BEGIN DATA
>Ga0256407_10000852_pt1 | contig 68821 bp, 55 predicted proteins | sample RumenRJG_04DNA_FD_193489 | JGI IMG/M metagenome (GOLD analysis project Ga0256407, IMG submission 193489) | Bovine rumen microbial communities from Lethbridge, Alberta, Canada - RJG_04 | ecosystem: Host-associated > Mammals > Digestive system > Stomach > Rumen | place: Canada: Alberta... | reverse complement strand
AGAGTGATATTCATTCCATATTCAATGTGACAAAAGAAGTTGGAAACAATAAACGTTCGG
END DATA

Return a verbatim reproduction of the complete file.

>Ga0256407_10000852_pt1 | contig 68821 bp, 55 predicted proteins | sample RumenRJG_04DNA_FD_193489 | JGI IMG/M metagenome (GOLD analysis project Ga0256407, IMG submission 193489) | Bovine rumen microbial communities from Lethbridge, Alberta, Canada - RJG_04 | ecosystem: Host-associated > Mammals > Digestive system > Stomach > Rumen | place: Canada: Alberta... | reverse complement strand
AGAGTGATATTCATTCCATATTCAATGTGACAAAAGAAGTTGGAAACAATAAACGTTCGG